‘Small Ball’ Investing as an Alternative Model in Life Sciences
The phrase “the VC model is broken” has become cliché over the past few years. Many theories on why this is the case have been posed, including Sequoia Capital’s Douglas Leone, who told a VC conference at MIT last month, “Big is completely the enemy of great.” I agree with Leone; in fact, I have been employing what I call a “small ball” style of investing at City Hill Ventures, a fund I started in San Diego in 2010 to invest in biotechnology, molecular diagnostics, medical devices, and health IT. City Hill is a small, focused fund making a limited number of investments, chiefly because I’m deeply involved, taking a hands-on, operational, or advisory role with each portfolio company.
Recall that in baseball, the goal of the “small ball” offensive strategy is to maximize your team’s on base percentage and advance the runners to score more runs, instead of relying on home runs to win the game. Small ball investing in life sciences means employing capital efficiency (bunt) to drive focused value (advance the runners) that can be creatively monetized (score) to generate attractive returns (win the game) with a higher probability of success for investors.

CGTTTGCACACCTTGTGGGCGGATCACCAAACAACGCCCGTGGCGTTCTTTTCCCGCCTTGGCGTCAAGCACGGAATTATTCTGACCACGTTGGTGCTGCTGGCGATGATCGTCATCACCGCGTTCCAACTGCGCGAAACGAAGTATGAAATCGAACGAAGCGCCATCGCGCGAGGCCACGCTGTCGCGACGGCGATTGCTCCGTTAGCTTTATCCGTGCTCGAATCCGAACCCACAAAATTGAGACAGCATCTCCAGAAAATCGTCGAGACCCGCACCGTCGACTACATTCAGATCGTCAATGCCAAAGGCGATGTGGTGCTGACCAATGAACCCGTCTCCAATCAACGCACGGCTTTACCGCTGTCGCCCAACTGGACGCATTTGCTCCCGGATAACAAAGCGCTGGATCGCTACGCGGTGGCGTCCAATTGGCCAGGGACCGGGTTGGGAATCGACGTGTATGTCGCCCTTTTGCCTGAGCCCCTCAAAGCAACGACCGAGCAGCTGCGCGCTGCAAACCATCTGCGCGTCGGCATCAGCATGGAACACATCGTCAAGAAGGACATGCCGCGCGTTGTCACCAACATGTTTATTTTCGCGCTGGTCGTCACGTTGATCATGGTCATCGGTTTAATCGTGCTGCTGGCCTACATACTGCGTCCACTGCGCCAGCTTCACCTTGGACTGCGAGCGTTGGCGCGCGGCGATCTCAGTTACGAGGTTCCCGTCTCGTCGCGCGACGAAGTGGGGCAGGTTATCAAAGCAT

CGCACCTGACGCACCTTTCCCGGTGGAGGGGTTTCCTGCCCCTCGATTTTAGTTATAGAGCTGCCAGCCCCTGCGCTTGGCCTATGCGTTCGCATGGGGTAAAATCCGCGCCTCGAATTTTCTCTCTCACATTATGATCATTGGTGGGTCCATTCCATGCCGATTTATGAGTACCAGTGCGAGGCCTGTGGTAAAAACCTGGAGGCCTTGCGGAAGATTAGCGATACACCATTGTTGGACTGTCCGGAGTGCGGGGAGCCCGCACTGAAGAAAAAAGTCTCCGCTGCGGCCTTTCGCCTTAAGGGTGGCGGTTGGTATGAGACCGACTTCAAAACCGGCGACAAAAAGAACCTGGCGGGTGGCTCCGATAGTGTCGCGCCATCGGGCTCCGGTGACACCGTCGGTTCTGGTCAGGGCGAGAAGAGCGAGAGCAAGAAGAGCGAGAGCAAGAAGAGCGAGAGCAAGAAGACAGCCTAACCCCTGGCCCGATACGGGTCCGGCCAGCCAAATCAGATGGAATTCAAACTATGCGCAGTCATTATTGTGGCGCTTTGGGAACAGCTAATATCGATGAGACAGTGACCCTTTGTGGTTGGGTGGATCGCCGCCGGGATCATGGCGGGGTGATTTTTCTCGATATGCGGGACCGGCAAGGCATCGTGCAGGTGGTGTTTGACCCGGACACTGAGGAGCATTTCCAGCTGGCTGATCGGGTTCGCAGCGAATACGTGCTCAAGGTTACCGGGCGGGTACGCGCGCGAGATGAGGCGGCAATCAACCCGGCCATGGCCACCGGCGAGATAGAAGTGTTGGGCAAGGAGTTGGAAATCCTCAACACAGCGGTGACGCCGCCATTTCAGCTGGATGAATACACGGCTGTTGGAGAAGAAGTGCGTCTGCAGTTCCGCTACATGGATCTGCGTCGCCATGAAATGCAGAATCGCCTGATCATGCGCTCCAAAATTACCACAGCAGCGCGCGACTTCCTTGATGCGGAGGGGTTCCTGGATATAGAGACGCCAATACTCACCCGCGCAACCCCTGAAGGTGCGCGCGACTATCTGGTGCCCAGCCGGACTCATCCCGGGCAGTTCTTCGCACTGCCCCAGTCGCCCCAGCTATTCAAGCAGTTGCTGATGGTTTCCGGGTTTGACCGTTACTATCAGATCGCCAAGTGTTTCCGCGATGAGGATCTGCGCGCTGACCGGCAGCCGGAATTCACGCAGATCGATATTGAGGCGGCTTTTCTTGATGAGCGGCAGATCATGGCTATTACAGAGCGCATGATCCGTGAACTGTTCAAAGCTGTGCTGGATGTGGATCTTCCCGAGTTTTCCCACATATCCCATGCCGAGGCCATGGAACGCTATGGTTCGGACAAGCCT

We are blessed to operate in an industry in which winning is ultimately measured by the impact of our innovative products on patients’ lives. But making money for our shareholders is also a critical part of winning. Eclipse Therapeutics, a Biogen Idec (NASDAQ: BIIB) cancer stem cell spinout that I co-founded with Peter Chu and Chris Reyes in 2011, serves as an interesting example of a small ball investment win for City Hill. Here’s how I scored it:
Bunt: Employ Capital Efficiency
City Hill led a $2 million investment round with a group of individual investors to acquire a late discovery/preclinical cancer stem cell program from Biogen Idec when it closed its San Diego facility, and to start Eclipse Therapeutics. This seed funding was the company’s only financing round. We kept … Next Page »